Collaborative Divorce Articles & Insights
A cooperative spirit on divorce.
author  |  kate fratti, bucks county courier times

Husband and I have been married 28 years. Most of them happily. Still, there were lots of days over the course of those nearly three decades when both of us wondered if we should run screaming from this blessed union in opposite directions.

In the end, we agree we'll stick it out. Until death do us part. We survived the kids; how bad could the rest of our years together be?

Not everyone can stay married. There were 1,485 new divorce filings in Bucks County last year. That's 3,000 people involved, not counting the children. It means there's an awful lot of emotional, financial and legal angst swirling around divorce courts.

The pain can be compounded by a legal system that fosters adversarial posturing. They don't call them "opposing counsel" for nothing, says Tim Adams, branch manager of the Princeton Group, Wells Fargo Financial Network. He's based in Lower Makefield.

Adams, 50, also is president of the new Bucks County Collaborative Law Group, a group working to "put a new face on divorce," he says. Not a happy face, just one free of war paint.

A mid-Jersey collaborative is doing the same in Burlington and Mercer counties. That one's headed up by attorney Fran Merritt (609-895-1717). The Bucks and New Jersey teams were mentored by collaborative attorney Linda Piff of Ocean County (LindaPiff.com), who was a forerunner in teaching the model on the East Coast. Divorce is more than the dividing of assets, she preaches. It's about restructuring a family. Her Web site details the philosophy.

Collaborative divorce is a "team" approach to resolving divorce issues - finances, custody - and getting resolutions in writing without going to court. The team includes lawyers, financial counselors and mental health experts. The couple retains control, instead of handing it over to a judge.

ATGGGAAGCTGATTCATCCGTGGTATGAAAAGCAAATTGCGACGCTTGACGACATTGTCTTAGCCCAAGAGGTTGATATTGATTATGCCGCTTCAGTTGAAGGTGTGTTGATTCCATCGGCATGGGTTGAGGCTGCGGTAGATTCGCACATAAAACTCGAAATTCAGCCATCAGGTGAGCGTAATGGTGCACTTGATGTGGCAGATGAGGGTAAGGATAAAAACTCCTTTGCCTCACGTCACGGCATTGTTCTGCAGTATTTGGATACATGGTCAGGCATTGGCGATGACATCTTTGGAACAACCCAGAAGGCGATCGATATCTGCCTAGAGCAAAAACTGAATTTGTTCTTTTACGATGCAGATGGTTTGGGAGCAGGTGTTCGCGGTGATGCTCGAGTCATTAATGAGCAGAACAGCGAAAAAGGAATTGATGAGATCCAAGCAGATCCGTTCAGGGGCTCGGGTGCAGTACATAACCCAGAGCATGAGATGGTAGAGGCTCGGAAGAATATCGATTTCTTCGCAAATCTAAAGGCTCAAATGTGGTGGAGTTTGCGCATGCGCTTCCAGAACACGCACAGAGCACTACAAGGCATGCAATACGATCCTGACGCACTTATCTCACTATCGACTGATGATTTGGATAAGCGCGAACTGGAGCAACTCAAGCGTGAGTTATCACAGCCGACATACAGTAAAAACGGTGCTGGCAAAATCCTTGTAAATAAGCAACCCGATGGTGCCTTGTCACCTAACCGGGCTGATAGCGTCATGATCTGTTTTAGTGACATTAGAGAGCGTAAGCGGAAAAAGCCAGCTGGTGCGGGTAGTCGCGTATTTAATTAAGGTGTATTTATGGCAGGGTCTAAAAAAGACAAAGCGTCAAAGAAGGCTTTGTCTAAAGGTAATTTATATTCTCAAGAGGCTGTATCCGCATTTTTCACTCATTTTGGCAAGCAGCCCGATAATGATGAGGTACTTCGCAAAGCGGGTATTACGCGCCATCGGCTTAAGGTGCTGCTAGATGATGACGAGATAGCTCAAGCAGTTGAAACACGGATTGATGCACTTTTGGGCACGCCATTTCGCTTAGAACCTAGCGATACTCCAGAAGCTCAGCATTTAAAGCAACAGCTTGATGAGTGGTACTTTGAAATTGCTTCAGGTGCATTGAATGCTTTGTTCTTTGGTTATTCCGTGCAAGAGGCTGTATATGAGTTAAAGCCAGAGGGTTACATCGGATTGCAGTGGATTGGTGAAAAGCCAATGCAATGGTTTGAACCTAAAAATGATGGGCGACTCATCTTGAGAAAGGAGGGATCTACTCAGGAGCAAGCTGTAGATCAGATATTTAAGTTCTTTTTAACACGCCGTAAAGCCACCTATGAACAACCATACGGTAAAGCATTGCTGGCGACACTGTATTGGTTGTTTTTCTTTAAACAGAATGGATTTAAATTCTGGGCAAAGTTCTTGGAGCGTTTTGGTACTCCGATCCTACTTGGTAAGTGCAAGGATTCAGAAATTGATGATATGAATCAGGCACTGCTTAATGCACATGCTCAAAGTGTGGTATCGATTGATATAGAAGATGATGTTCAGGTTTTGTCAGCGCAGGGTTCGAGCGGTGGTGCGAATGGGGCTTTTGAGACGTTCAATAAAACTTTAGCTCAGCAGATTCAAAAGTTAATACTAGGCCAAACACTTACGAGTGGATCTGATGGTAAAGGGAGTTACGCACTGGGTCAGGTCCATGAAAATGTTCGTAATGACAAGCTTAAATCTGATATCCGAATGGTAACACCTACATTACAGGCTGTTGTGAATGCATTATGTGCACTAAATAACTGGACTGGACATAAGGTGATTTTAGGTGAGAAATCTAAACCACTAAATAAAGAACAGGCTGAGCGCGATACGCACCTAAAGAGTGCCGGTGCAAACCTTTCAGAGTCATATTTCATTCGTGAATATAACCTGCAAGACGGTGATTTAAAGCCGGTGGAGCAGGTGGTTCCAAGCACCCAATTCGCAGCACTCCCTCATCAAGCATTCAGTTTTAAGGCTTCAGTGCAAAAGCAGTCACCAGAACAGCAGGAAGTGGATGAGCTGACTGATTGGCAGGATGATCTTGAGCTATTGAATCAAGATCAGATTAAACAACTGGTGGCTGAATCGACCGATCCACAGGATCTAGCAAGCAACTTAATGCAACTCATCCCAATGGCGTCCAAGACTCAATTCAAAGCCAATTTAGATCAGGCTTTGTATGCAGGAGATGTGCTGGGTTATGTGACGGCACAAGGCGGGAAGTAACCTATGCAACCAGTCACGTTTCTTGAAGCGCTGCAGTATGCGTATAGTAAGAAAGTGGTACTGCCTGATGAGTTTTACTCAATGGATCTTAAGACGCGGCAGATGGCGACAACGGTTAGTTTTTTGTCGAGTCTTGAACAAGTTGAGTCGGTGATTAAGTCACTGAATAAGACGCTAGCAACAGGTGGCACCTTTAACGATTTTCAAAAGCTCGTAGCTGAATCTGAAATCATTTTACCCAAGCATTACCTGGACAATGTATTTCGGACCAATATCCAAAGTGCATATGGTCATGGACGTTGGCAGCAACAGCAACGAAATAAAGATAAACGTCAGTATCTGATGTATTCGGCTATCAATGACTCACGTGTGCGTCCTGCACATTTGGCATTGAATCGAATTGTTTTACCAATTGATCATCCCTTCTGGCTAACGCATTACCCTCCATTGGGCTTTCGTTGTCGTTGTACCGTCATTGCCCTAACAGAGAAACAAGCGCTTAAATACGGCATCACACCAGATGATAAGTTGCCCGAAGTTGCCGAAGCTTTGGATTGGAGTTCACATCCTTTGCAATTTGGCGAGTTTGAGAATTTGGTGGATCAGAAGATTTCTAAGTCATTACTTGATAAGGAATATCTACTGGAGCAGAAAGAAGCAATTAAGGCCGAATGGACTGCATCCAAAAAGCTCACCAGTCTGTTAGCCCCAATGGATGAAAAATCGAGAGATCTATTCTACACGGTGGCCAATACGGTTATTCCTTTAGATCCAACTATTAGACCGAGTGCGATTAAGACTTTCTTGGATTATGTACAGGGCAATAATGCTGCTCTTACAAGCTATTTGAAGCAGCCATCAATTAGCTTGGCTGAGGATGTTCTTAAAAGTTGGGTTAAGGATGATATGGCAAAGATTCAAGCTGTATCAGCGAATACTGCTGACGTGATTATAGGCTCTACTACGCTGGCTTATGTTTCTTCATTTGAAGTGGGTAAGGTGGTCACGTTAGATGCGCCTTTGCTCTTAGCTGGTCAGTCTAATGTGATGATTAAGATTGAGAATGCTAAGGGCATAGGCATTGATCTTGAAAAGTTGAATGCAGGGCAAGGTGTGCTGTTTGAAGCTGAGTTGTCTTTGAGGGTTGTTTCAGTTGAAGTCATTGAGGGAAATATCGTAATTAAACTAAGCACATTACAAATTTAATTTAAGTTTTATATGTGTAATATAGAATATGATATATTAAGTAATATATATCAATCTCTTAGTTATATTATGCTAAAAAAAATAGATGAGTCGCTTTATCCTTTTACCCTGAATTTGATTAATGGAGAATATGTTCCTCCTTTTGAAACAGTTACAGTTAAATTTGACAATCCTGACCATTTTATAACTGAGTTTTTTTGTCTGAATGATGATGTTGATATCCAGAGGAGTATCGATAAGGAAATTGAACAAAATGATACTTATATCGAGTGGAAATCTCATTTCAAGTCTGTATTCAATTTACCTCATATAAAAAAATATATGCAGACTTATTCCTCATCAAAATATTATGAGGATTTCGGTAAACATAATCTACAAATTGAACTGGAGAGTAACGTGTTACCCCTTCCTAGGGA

Curious? The Bucks County Collaborative Law Group will host a free educational session from 9 to 11 a.m. Saturday at the Hampton Inn, 1000 Stony Hill Road in Lower Makefield. Call 877-860-8190 to register or check out the Web site at buckscountycollaborativelaw.com.

The pitch will go like this: So, OK, the union is over. Life is a shambles. Sure, your partner deserves to suffer (don't they all?) but is tormenting him in your best interest? What do you want your life to look like three to five years from now? Focus on moving on.

The downside of collaborative law? You risk an impasse. And since the lawyers have agreed there'll be no litigation in your case, you'd have to hire new counsel to start over the old way. More time, more money, more aggravation. Seems to me, good motivation for dealing in good faith the first time.

A cooperative spirit sure beats the old way of having to put your hat on the end of a stick and poke it around the corner into a room to measure the mood at the divorce conference table, collaborative attorneys say. About two-thirds of the people who choose a collaborative divorce are 40 to 60 years old. More than half have been married at least 16 years and 80 percent have children, according to the National Institute of Collaborative Practitioners.

"There's an interconnectedness that demands a more personalized solution," Adams says.

Who should not consider collaborating on their split? Those whose marriages are ending because of domestic violence, Adams says. And those so entrenched in hating the other guy and wanting to inflict harm that they can't do without a judge as a referee.

A former social worker with New Jersey's division of youth and family services, Adams stresses that a mental health counselor can help coach parents through explaining the divorce to kids and parent them through the aftermath. The psychology part of the collaboration isn't treatment, but rather about coaching couples around emotional obstacles.

What's the biggest mistake divorcing couples make on the money front? "People don't seek the right advice," Adams says. "They implement some strategy (out of emotion) and then end up handcuffing themselves and sabotaging the future."

And when the marriage is over, all that's left is the future. Best to start living it well.

Kate Fratti knows cooperation helps a lot of things. Why not a divorce?

Bucks County Courier Times Article by Kate Fratti March 3, 2010



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